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Antimicrob Agents Chemother. 2004 Jun;48(6):2260-6.

Mutations conferring resistance to a potent hepatitis C virus serine protease inhibitor in vitro.

Author information

1
Antiviral Research, Abbott Laboratories, Global Pharmaceutical Research and Development, Abbott Park, IL 60064-6217, USA. liangjun.lu@abbott.com

Abstract

BILN 2061 is a novel, specific hepatitis C virus (HCV) NS3 serine protease inhibitor discovered by Boehringer Ingelheim that has shown potent activity against HCV replicons in tissue culture and is currently under clinical investigation for the treatment of HCV infection. The poor fidelity of the HCV RNA-dependent RNA polymerase will likely lead to the development of drug-resistant viruses in treated patients. The development of resistance to BILN 2061 was studied by the in vitro passage of HCV genotype 1b replicon cells in the presence of a fixed concentration of the drug. Three weeks posttreatment, four colonies were expanded for genotypic and phenotypic characterization. The 50% inhibitory concentrations of BILN 2061 for these colonies were 72- to 1,228-fold higher than that for the wild-type replicon. Sequencing of the individual colonies identified several mutations in the NS3 serine protease gene. Molecular clones containing the single amino acid substitution A156T, R155Q, or D168V resulted in 357-fold, 24-fold, and 144-fold reductions in susceptibility to BILN 2061, respectively, compared to the level of susceptibility shown by the wild-type replicon. Modeling studies indicate that all three of these residues are located in close proximity to the inhibitor binding site. These findings, in addition to the three-dimensional structure analysis of the NS3/NS4A serine protease inhibitor complex, provide a strategic guide for the development of next-generation inhibitors of HCV NS3/NS4A serine protease.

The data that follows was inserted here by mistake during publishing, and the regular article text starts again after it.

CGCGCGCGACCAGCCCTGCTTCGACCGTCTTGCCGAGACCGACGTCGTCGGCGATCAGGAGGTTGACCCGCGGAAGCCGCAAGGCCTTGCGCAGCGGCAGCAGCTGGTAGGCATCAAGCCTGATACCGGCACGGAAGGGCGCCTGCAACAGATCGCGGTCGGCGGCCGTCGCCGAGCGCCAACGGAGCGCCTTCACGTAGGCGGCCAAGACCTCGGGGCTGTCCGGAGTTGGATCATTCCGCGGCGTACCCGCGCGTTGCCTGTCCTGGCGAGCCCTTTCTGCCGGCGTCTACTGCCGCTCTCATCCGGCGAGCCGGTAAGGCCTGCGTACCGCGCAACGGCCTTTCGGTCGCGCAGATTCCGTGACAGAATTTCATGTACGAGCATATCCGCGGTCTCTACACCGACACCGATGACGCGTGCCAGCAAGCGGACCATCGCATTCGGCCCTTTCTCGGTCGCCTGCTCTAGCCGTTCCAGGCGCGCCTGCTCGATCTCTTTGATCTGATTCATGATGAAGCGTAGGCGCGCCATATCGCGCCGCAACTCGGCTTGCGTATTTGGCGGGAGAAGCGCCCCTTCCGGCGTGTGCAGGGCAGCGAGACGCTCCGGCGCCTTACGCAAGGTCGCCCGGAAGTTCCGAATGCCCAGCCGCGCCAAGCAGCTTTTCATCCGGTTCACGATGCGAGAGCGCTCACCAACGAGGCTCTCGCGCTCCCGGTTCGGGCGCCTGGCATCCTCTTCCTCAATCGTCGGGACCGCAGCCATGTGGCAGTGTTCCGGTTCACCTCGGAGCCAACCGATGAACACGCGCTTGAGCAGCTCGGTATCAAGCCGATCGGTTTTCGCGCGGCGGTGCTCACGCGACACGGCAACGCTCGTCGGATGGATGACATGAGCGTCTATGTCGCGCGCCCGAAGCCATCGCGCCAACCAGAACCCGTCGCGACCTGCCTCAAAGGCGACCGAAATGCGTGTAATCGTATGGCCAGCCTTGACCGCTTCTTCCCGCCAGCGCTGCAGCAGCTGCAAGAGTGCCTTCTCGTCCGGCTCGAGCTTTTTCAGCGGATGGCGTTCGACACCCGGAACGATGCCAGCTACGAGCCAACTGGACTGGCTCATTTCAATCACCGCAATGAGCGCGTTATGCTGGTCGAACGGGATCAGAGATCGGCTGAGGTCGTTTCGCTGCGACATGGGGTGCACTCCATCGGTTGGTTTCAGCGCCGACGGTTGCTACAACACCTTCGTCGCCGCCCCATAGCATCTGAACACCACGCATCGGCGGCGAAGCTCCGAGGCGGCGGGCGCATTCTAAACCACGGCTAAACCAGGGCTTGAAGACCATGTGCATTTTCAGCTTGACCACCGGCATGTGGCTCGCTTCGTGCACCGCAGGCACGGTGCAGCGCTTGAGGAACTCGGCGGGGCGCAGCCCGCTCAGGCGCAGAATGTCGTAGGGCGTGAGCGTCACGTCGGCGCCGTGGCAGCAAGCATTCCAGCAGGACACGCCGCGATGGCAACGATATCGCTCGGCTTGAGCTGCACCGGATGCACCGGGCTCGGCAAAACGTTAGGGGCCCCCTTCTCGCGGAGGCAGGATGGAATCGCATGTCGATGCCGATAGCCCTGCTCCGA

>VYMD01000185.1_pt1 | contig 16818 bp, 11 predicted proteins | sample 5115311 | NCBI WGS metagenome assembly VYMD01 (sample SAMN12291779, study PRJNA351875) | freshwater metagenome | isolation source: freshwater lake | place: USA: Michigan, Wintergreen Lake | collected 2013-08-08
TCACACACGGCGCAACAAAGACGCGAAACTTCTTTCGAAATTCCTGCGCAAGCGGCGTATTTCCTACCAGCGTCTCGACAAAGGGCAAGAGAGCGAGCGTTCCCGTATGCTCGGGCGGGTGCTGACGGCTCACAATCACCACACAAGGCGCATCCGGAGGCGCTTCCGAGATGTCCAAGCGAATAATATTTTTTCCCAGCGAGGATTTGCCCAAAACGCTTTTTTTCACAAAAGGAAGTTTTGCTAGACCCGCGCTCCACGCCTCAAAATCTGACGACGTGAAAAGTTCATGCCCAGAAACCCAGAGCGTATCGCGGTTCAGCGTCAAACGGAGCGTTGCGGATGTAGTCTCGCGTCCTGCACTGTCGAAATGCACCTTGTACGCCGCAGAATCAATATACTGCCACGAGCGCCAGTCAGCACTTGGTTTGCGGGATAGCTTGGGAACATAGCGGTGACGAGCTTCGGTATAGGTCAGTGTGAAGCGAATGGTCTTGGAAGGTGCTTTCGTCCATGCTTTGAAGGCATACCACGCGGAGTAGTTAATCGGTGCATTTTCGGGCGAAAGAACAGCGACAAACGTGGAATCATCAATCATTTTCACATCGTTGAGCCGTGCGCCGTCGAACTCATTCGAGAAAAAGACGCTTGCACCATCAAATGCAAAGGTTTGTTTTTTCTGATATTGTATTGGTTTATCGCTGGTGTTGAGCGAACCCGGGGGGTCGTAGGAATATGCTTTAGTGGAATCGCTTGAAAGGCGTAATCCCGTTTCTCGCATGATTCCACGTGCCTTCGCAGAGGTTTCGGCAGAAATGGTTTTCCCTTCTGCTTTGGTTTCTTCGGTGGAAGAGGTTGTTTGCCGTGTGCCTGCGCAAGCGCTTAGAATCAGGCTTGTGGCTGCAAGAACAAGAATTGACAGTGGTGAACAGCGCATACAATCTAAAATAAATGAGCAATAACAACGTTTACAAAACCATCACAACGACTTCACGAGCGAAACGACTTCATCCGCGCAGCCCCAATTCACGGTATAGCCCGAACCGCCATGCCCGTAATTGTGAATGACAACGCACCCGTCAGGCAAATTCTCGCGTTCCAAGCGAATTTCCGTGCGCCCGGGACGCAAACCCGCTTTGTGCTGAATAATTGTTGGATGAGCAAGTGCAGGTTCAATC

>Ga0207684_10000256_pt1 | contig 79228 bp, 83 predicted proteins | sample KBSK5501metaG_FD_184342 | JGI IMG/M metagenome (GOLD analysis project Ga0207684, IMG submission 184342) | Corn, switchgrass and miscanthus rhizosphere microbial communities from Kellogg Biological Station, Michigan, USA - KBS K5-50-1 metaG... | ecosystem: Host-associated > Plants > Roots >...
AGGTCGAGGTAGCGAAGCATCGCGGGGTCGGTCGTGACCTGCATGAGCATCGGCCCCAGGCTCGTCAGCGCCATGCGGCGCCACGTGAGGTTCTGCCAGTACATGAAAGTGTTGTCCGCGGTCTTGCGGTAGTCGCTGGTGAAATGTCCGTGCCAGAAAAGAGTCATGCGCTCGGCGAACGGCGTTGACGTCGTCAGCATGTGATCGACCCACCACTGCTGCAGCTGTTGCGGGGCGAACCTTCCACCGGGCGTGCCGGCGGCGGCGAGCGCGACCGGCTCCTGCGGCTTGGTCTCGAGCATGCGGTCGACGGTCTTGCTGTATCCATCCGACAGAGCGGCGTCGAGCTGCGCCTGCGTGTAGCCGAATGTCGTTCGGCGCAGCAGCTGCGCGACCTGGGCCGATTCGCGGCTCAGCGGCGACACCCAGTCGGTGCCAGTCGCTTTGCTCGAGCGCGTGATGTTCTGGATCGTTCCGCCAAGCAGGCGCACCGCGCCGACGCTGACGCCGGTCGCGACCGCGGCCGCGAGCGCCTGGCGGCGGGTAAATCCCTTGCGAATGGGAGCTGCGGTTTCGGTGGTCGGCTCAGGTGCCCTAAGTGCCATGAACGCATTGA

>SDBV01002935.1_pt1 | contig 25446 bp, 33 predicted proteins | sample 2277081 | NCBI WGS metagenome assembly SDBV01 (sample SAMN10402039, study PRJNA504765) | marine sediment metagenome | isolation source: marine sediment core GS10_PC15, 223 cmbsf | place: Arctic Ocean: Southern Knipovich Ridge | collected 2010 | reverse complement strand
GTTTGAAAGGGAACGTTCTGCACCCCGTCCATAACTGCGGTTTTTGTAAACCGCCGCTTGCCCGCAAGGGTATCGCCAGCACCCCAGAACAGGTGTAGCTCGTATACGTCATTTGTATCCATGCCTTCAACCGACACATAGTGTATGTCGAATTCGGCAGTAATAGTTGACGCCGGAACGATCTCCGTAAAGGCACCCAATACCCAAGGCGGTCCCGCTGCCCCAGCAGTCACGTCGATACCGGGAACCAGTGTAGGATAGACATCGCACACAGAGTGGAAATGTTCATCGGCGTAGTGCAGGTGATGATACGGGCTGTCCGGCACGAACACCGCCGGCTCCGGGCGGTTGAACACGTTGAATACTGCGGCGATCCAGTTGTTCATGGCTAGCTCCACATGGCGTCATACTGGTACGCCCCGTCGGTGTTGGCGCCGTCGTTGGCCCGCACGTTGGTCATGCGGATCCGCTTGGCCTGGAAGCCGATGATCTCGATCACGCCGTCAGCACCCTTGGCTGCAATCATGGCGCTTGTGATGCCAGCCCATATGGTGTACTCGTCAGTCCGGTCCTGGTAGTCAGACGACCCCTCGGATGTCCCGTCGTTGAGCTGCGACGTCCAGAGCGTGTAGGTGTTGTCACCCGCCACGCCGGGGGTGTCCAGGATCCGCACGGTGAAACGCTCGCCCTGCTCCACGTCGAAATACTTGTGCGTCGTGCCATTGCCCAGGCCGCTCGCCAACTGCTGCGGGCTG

PMID:
15155230
PMCID:
PMC415624
DOI:
10.1128/AAC.48.6.2260-2266.2004
[Indexed for MEDLINE]
Free PMC Article
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